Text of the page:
THE BOX presents
SATURDAY JANUARY 28, 2011 12-7PM
LOS ANGELES FREE MUSIC SOCIETY PERFORMANCES
805 Traction Ave. Los Angeles CA 90013
ARTIFICIAL ART ENSEMBLE
LE FORTE FOUR
This performance is part of the exhibition LAFMS: Beyond the Valley of the Lowest Form of Music at The Box’s new location in the Arts District, near Little Tokyo in Downtown Los Angeles.
The foundation of the Los Angeles Free Music Society goes back to 1973 when Rick Potts, Joe Potts, and Chip Chapman˜began making tape experiments and improvised music mixed from TV cartoons and material appropriated from Chapman‚s eccentric record collection. A year later, with Tom Potts and Susan Farthing-Chapman they formed Le Forte Four In Pasadena they became acquainted with Tom Recchion who worked at Poo-Bah Records and kept locals informed of new experimental and avant-garde records. Concurrently at Poo-Bah‚s, late night improvised music experiments were taking place in the back room, with Tom and customers-now friends Dennis Duck, the Ace of Space, The Professor, Fredrik Nilsen, Juan Gomez and Harold Schroeder. Out of those sessions Tom and Harold formed The Two Who Do Duets, and went on to form the Doo-Dooettes with the inclusion of Fredrik, Juan and Dennis. It was only a short while later that the factions joined forces under the LAFMS moniker when it became obvious that there was a symbiosis to their approach and aesthetics, as well as strength in numbers. Ace Farren Ford, also affiliated with Poo-Bah, was part of Ace and Duce, also joined the ranks and the first LAFMS concert was produced in 1975 featuring Le Forte Four, the Doo-Dooettes and Ace and Duce, billed as The Los Angeles Free Music Society. Members of the avant-rock group Smegma, who had already been in existence since 1973, also developed out of and beyond the Poo-Bah Records scene before moving to Portland, Oregon in 1975. John Duncan, another Poo-Bah customer and subsequent acquaintance of Tom‚s became part of the collective, releasing several of his earliest recordings as part of the LAFMS canon. AIRWAY , Joe Potts‚s project and one of the first „noise‰ bands, emerged spurring on the development of „noise as art‰ aesthetic, becoming a global influential force and the idea of „maxmimalism.‰ Influenced by everything from Zappa/Beefheart to Cage, Terry Riley and One String Sam, they were ahead of the curve and their DIY aesthetic presaged Punk Rock, releasing their own efforts and self-produced concerts.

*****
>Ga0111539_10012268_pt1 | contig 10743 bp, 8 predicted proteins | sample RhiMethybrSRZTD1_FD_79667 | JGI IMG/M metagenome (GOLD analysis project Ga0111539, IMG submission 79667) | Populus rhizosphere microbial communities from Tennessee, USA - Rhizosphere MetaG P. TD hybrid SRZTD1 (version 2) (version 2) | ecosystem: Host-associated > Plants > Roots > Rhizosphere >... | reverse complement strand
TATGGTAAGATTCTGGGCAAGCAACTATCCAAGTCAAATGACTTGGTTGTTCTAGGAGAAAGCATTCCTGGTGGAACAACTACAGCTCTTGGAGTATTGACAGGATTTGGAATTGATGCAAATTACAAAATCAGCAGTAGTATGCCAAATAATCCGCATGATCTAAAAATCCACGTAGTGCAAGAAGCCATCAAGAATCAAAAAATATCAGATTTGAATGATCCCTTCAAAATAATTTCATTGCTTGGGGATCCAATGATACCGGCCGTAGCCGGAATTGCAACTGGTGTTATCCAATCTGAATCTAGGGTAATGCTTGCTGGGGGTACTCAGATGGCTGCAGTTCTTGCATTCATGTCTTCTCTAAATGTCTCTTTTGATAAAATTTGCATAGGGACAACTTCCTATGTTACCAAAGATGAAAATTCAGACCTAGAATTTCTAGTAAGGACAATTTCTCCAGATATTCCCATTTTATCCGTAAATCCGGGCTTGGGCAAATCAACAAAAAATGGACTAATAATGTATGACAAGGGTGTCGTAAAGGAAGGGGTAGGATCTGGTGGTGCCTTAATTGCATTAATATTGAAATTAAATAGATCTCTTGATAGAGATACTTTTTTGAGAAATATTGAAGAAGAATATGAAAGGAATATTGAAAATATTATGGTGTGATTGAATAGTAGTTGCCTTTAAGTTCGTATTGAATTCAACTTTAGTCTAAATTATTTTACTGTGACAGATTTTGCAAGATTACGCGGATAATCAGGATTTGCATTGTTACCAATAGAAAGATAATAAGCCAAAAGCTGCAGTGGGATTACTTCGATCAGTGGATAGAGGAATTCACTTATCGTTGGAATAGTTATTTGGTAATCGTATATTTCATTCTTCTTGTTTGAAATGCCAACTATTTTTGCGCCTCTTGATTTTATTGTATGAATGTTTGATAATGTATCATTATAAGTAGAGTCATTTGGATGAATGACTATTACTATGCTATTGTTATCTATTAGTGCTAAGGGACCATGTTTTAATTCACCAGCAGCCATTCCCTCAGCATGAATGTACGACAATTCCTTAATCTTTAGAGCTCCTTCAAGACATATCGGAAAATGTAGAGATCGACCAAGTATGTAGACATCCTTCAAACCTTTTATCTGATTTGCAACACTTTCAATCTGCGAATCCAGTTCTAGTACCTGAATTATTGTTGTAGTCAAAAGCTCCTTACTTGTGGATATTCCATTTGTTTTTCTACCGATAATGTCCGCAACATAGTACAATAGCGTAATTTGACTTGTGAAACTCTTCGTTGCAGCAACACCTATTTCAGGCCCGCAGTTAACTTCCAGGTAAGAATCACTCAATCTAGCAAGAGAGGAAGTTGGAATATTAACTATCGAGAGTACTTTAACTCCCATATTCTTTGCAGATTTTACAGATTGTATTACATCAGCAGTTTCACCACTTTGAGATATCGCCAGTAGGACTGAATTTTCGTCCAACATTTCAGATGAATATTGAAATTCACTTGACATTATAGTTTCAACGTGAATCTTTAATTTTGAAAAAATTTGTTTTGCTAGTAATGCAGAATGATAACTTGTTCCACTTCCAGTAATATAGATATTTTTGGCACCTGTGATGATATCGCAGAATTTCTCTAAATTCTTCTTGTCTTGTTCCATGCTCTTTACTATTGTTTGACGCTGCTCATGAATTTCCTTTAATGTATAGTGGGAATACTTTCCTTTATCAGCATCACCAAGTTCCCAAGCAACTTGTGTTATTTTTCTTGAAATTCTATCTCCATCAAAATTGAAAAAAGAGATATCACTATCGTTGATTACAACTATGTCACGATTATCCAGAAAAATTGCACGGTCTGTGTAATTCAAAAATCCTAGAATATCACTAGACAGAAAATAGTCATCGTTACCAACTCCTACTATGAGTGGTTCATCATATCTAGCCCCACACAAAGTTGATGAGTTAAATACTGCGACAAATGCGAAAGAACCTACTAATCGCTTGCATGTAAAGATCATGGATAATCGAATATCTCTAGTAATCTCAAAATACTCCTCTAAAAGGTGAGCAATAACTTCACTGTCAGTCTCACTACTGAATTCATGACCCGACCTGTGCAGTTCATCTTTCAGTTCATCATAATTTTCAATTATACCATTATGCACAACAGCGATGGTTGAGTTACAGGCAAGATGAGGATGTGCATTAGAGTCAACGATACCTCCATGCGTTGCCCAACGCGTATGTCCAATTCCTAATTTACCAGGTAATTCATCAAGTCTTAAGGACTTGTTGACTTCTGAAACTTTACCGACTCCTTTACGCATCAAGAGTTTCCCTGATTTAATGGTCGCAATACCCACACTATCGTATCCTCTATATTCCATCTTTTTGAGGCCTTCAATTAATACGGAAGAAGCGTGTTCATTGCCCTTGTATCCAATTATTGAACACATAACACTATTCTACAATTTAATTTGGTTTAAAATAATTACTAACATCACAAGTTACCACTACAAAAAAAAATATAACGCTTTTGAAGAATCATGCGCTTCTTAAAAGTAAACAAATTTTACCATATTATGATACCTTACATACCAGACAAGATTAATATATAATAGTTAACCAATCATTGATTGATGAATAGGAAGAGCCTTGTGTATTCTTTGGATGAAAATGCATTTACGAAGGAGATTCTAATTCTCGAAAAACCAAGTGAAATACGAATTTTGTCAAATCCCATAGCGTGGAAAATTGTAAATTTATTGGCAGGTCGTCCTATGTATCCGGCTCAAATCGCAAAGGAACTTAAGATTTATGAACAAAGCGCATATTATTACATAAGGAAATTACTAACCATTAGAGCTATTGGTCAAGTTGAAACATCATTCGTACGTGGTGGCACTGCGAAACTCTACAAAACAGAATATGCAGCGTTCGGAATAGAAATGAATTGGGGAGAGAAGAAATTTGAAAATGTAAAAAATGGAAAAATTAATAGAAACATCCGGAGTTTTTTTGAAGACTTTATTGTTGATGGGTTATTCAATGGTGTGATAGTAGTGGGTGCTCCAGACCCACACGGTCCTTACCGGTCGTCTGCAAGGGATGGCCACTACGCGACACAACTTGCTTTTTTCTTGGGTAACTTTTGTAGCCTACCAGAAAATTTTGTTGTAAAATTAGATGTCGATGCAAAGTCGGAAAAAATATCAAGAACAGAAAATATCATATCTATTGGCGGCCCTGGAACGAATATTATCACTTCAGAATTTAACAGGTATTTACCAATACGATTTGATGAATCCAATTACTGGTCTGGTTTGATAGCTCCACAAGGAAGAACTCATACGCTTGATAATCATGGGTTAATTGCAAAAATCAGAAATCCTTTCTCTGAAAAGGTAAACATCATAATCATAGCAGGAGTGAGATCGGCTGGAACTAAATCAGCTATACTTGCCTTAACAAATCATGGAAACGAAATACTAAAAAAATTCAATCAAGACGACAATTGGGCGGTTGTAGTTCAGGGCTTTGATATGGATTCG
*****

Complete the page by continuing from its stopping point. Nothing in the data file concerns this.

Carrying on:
This was only the beginning. As years went on many groups and affiliations began to spring up and each member of the LAFMS began to emerge as solo artist in both visual arts and musical fields as well as collaborate and join other groups.
LAFMS‚s work and performances have been pivotal figures in L.A.‚s history of experimental art and sound and have had a global impact with international recognition. They are not simply a NOISE group, but embrace all forms of music and have demonstrated an adept capacity for tonal, improvised music, sound art, rock, musique-concrete, „turntablism‰, humor, drone, minimalism, etc.